Patients could soon start to reap the benefits. In 2016, Urano and colleagues started the world’s first clinical trial for the disease: a phase 1/2 study of dantrolene, an approved muscle relaxant. The molecule was a top performer when they screened 73 potential treatments for their ability to save cells with terminal ER stress. Dantrolene didn’t improve vision in the 22 participants, including White, the scientists reported in an October 2020 preprint. But in some patients, beta cells appeared to be working better and releasing more insulin. The drug is safe, but Urano says it will need to be chemically tweaked to target its effects before future trials are warranted.

Researchers are pursuing other possible treatments targeting ER stress or calcium levels. In 2018, U.K. scientists launched a trial that will include 70 patients to evaluate sodium valproate, a therapy for bipolar disorder and epilepsy that, in the lab, prevents cells with faulty wolframin from dying. Last year, another compound that emerged from Urano’s screens, the diabetes drug liraglutide, entered a clinical trial. Also last year, an experimental drug developed by Amylyx Pharmaceuticals for Alzheimer’s disease and ALS received orphan drug designation from the U.S. Food and Drug Administration for Wolfram syndrome because it curbs ER stress. That designation offers tax breaks and other incentives, and it will get trials started sooner, Urano says.

Ehrlich and her team have a candidate of their own that they have begun to test in rodents: the drug ibudilast, which is approved in Japan to treat asthma. The researchers found it reduces calcium levels in beta cells lacking wolframin and boosts their survival and insulin output. New screening projects may reveal still more candidates.

But Urano knows that even if a treatment receives approval, it would be only “a Band-Aid for Wolfram syndrome.” Hoping to develop a genetic cure, he and colleagues are introducing replacement genes into cells from patients and from mice engineered to replicate the disease. The researchers are endowing the cells with healthy copies of the gene for wolframin or the gene for a protein that reduces ER stress to determine whether they restore cellular function and reduce cell death. At INSERM, Delettre and colleagues are also evaluating whether directing a working gene into optic nerve cells can curtail vision loss in mice with faulty wolframin. The scientists are still gathering data, but early results suggest the treatment can halt the deterioration.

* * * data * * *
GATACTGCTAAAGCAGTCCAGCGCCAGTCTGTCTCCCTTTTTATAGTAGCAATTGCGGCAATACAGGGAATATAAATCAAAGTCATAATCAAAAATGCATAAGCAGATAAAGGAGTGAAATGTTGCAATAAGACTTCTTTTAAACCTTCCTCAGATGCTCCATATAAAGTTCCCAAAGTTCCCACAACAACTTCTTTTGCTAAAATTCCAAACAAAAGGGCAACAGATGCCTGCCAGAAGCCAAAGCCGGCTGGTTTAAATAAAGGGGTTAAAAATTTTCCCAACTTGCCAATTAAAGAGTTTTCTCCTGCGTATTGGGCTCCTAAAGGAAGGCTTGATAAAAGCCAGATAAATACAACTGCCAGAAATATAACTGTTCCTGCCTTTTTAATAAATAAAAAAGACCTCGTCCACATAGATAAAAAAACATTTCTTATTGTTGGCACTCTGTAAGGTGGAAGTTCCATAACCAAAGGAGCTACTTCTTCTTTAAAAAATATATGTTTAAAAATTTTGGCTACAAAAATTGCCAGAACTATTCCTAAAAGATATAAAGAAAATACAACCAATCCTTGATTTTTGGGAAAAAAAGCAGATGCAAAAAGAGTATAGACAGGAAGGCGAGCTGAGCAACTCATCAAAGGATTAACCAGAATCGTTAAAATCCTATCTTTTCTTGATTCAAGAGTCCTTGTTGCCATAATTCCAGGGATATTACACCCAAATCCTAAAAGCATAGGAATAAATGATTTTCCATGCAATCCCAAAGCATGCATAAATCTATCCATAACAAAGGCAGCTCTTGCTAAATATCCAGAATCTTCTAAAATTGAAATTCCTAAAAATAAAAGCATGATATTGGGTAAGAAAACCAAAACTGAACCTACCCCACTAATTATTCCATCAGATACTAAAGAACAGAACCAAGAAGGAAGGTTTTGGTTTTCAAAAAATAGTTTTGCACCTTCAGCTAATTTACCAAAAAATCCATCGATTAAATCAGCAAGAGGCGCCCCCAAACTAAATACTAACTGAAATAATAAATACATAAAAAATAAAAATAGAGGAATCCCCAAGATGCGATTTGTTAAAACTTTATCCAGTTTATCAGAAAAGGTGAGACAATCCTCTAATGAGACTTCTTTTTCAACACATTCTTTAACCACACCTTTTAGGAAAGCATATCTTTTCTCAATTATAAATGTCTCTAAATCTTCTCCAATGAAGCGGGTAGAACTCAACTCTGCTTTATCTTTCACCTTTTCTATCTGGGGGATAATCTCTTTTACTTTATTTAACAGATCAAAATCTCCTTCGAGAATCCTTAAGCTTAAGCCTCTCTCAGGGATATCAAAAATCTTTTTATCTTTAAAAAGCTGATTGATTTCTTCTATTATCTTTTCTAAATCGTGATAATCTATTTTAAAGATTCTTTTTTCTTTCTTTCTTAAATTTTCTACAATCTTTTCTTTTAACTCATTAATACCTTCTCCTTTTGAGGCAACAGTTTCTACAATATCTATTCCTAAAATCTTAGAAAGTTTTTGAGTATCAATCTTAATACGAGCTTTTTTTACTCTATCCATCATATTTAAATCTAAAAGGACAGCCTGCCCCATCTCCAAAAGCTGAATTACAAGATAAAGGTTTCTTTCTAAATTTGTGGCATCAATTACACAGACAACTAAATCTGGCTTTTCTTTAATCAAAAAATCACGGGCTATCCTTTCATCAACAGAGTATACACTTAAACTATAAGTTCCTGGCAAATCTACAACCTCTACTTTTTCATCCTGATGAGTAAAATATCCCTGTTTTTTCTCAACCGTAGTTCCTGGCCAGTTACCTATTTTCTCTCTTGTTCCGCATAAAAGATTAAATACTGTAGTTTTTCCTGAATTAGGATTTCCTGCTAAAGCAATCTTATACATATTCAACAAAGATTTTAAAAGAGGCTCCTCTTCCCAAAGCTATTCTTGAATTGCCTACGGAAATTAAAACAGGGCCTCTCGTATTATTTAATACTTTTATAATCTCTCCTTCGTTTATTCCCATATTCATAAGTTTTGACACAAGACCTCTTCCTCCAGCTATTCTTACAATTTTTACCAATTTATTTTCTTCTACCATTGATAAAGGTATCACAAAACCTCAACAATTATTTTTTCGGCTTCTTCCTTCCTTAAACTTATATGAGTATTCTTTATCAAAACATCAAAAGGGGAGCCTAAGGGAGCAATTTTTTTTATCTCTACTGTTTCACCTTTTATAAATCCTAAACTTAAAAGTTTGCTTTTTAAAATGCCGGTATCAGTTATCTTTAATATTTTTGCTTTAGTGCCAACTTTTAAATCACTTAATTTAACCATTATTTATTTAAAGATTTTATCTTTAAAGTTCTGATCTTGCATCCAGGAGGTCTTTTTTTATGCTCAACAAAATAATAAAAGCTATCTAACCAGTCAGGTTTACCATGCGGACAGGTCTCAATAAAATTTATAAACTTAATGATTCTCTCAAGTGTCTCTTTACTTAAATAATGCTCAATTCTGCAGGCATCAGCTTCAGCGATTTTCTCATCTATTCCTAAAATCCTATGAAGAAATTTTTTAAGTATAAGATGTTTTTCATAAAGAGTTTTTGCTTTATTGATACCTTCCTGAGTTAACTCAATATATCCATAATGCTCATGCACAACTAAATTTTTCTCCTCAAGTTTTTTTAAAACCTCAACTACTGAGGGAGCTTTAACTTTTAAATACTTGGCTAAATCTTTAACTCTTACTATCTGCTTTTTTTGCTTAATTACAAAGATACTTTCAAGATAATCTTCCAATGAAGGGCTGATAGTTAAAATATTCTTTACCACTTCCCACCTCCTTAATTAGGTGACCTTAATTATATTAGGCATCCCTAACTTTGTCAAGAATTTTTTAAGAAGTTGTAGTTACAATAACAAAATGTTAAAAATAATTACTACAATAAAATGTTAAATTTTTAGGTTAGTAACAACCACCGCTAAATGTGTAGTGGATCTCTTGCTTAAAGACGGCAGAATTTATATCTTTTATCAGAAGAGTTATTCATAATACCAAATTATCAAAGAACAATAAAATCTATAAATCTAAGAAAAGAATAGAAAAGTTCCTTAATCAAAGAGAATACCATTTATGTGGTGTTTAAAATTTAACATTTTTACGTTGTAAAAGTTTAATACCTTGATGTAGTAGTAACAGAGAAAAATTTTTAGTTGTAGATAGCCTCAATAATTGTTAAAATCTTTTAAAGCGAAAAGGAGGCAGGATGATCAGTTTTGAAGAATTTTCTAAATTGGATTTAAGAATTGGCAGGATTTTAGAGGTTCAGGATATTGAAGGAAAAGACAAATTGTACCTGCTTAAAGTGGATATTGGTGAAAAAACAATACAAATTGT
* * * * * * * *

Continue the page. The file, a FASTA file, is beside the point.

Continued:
Urano and his collaborators have also turned to the genome editor CRISPR, deploying it to correct the gene defect in patients’ stem cells and then growing them into beta cells. When the researchers transplanted the revamped cells into mice with diabetes, the animals’ blood sugar returned to healthy levels, the team reported in April 2020 in Science Translational Medicine.

Stem cell biologist Catherine Verfaillie of KU Leuven is collaborating on the CRISPR research. But she notes that because the faulty wolframin gene affects so many tissues, researchers will have to figure out how to deliver the CRISPR components to most cells in large organs such as the brain and liver—a prospect she calls “pretty daunting.” Urano agrees, predicting that CRISPR-based Wolfram therapies might take 10 to 20 years to develop. The alternative approach, gene therapy, could reach clinical trials more quickly, in 3 to 10 years, he says, because researchers have more experience with gene therapy and have created several treatments that have already been approved for other illnesses.

Because it stems from a single genetic glitch, Wolfram syndrome could also help scientists tease out the role of the ER in more complex diseases, including neurological conditions, type 2 diabetes, and cancer. The ER also falters in those diseases, causing cells to die, but the mechanism is harder to discern because they stem from myriad genetic and environmental factors. In Alzheimer’s disease, for instance, neurons develop ER stress as misfolded proteins accumulate inside and outside the cells.

Besides deepening researchers’ understanding of other conditions, the research on Wolfram syndrome might even deliver candidate treatments. “Everyone would be very excited if we can make advances in targeting ER stress in Wolfram syndrome,” Oakes says. “It would open up the whole field to doing this in other degenerative diseases.”